I dragged myself sluggishly out of bed and instinctively reached for my phone, then I remembered: there was no cell coverage or wifi.
I wasn’t used to waking up this early. I didn’t think anyone would be used to waking up before dawn, but apparently Sarah was.
“We have to beat the summer heat” she had told me “And there’s a lot of work to do”
I helped as much as I could, she told me the proper way to feed the animals and clean them, but I couldn’t get a hang of milking the cows, so I just watched her deftly do it. She had on baggy trousers and a loose-fitting long sleeve shirt. A headscarf and niqab covered her hair and face.
I was surrounded mostly by flat farmland but there were a few hills in the distance. Cows, goats, and a few horse wandered around lazily. It wasn’t until I got here that I realised how polluted the city air was, the air here was clearer and felt better to breathe in. Each breath also filled my nostrils with the smell of manure that had been spread over the fields.
By the time it got too hot to be outside I was completely shattered, but Sarah was still going strong, and started to do some household chores, as I lazed around. She rarely spoke when I she wasn’t answering a question, and at time the silence was deafening. I had no idea how she managed it, no people, no computer, no internet, and the electricity was only on a few hours at night. Although the work seemed to keep her busy, I was sure I’d be going crazy.
About an hour before nightfall we got onto the horses to ride out to one of the hills, she told me it was one of her favourite places to be. We rode bareback, I had only done that once before and it felt strange not to have a place to rest my feet, and was a lot more strenuous on my butt.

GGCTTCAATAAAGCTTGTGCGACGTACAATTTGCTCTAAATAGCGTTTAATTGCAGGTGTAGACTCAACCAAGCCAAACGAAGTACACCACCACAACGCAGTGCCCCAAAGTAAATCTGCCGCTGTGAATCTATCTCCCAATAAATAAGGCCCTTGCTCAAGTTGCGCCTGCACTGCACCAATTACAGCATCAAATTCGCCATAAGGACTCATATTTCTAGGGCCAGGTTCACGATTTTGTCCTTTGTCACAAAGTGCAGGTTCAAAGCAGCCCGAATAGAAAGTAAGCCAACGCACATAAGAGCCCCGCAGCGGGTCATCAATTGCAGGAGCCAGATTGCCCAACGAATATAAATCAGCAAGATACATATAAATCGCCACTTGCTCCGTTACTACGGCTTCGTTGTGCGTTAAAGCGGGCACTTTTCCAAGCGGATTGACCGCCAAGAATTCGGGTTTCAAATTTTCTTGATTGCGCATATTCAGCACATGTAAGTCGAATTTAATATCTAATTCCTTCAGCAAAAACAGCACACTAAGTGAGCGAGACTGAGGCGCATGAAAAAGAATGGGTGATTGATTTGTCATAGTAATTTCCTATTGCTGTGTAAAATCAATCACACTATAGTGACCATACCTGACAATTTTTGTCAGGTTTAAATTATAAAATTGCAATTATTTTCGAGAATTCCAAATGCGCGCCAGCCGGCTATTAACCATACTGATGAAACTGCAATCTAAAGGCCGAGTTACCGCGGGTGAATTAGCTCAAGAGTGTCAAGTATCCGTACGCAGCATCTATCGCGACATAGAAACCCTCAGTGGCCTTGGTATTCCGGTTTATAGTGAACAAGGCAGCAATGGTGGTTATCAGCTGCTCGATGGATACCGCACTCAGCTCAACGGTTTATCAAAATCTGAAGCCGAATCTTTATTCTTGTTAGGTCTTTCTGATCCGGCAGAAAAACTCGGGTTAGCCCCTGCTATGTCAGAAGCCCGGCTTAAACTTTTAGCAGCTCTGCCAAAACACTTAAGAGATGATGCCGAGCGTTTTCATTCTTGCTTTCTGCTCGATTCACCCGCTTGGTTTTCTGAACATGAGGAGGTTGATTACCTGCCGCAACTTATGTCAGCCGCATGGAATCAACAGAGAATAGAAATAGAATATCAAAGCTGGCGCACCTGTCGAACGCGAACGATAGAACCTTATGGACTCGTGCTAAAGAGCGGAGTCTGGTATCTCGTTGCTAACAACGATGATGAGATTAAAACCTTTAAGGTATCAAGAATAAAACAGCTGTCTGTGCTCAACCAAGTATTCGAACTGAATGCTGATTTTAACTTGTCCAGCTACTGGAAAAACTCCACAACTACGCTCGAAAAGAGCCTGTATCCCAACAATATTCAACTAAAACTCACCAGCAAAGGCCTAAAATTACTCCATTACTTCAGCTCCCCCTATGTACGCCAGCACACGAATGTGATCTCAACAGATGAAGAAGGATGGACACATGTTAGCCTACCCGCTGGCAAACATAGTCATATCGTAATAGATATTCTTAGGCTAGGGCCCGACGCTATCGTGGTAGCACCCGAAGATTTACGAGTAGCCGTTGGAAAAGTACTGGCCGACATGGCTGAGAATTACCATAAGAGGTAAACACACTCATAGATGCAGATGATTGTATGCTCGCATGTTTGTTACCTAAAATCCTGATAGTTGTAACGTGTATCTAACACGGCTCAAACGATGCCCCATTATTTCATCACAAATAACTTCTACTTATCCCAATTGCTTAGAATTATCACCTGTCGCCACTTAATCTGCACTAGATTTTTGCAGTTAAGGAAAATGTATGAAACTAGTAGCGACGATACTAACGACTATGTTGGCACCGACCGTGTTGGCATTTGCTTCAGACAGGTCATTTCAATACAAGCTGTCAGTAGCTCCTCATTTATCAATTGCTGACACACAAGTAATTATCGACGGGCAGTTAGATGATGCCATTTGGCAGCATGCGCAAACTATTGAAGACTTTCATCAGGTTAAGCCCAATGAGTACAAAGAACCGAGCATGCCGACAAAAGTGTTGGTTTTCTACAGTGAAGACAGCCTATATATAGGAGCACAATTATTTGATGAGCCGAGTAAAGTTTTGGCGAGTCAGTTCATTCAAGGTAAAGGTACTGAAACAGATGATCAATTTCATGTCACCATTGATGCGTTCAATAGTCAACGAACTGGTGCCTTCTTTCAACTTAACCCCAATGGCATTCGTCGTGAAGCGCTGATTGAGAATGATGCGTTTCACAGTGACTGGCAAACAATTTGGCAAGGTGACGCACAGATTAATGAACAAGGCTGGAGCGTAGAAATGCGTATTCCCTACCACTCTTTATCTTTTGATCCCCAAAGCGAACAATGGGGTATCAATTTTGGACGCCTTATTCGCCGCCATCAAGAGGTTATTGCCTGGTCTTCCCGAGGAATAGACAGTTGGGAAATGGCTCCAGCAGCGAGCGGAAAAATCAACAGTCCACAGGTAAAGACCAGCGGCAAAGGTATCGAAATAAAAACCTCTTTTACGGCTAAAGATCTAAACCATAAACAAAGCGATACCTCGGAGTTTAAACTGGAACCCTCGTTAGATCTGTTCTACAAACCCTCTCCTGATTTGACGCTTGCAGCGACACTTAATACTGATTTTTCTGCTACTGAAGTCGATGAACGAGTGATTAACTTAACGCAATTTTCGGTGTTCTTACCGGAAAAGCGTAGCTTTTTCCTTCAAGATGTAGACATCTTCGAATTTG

We tied the horses near the bottom of the hill and started the trek up. She climbed in a quick practiced manner, I was slower going, it was hard to get a grip because my feet kept sinking into the sand. When we finally got to the top I was doubled over, panting for air. I was sweating despite the cold air. She was breathing more heavily than usual but didn’t seem as spent as me.
As I looked back at the steep climb I felt a deep sense of accomplishment. I felt a sense of serenity descending upon me, and I finally asked her the question I’d been putting off all day: “Don’t you feel lonely out here?”
“The silence was scary for me at first, at times I’d be alone and going crazy, but then I started to connect with myself and god”
- Does the beginning hook and make you want to keep reading?
- Is the ending satisfying for a reader? What would make it more so?
- How well does it flow?